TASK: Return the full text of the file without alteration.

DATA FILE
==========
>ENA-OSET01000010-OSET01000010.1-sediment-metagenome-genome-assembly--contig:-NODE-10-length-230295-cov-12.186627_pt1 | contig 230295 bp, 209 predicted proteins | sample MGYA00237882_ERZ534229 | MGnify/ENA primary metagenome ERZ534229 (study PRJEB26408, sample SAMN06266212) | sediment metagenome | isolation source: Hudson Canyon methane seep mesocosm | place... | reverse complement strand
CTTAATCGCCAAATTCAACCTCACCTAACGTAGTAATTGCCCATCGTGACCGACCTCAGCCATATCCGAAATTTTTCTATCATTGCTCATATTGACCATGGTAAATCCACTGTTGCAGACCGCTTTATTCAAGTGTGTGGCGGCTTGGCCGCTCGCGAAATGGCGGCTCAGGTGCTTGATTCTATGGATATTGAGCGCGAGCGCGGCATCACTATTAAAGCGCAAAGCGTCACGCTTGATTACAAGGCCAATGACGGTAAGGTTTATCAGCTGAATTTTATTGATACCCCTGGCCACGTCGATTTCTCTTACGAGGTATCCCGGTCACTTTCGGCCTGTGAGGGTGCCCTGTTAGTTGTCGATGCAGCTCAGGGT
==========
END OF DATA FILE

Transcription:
>ENA-OSET01000010-OSET01000010.1-sediment-metagenome-genome-assembly--contig:-NODE-10-length-230295-cov-12.186627_pt1 | contig 230295 bp, 209 predicted proteins | sample MGYA00237882_ERZ534229 | MGnify/ENA primary metagenome ERZ534229 (study PRJEB26408, sample SAMN06266212) | sediment metagenome | isolation source: Hudson Canyon methane seep mesocosm | place... | reverse complement strand
CTTAATCGCCAAATTCAACCTCACCTAACGTAGTAATTGCCCATCGTGACCGACCTCAGCCATATCCGAAATTTTTCTATCATTGCTCATATTGACCATGGTAAATCCACTGTTGCAGACCGCTTTATTCAAGTGTGTGGCGGCTTGGCCGCTCGCGAAATGGCGGCTCAGGTGCTTGATTCTATGGATATTGAGCGCGAGCGCGGCATCACTATTAAAGCGCAAAGCGTCACGCTTGATTACAAGGCCAATGACGGTAAGGTTTATCAGCTGAATTTTATTGATACCCCTGGCCACGTCGATTTCTCTTACGAGGTATCCCGGTCACTTTCGGCCTGTGAGGGTGCCCTGTTAGTTGTCGATGCAGCTCAGGGT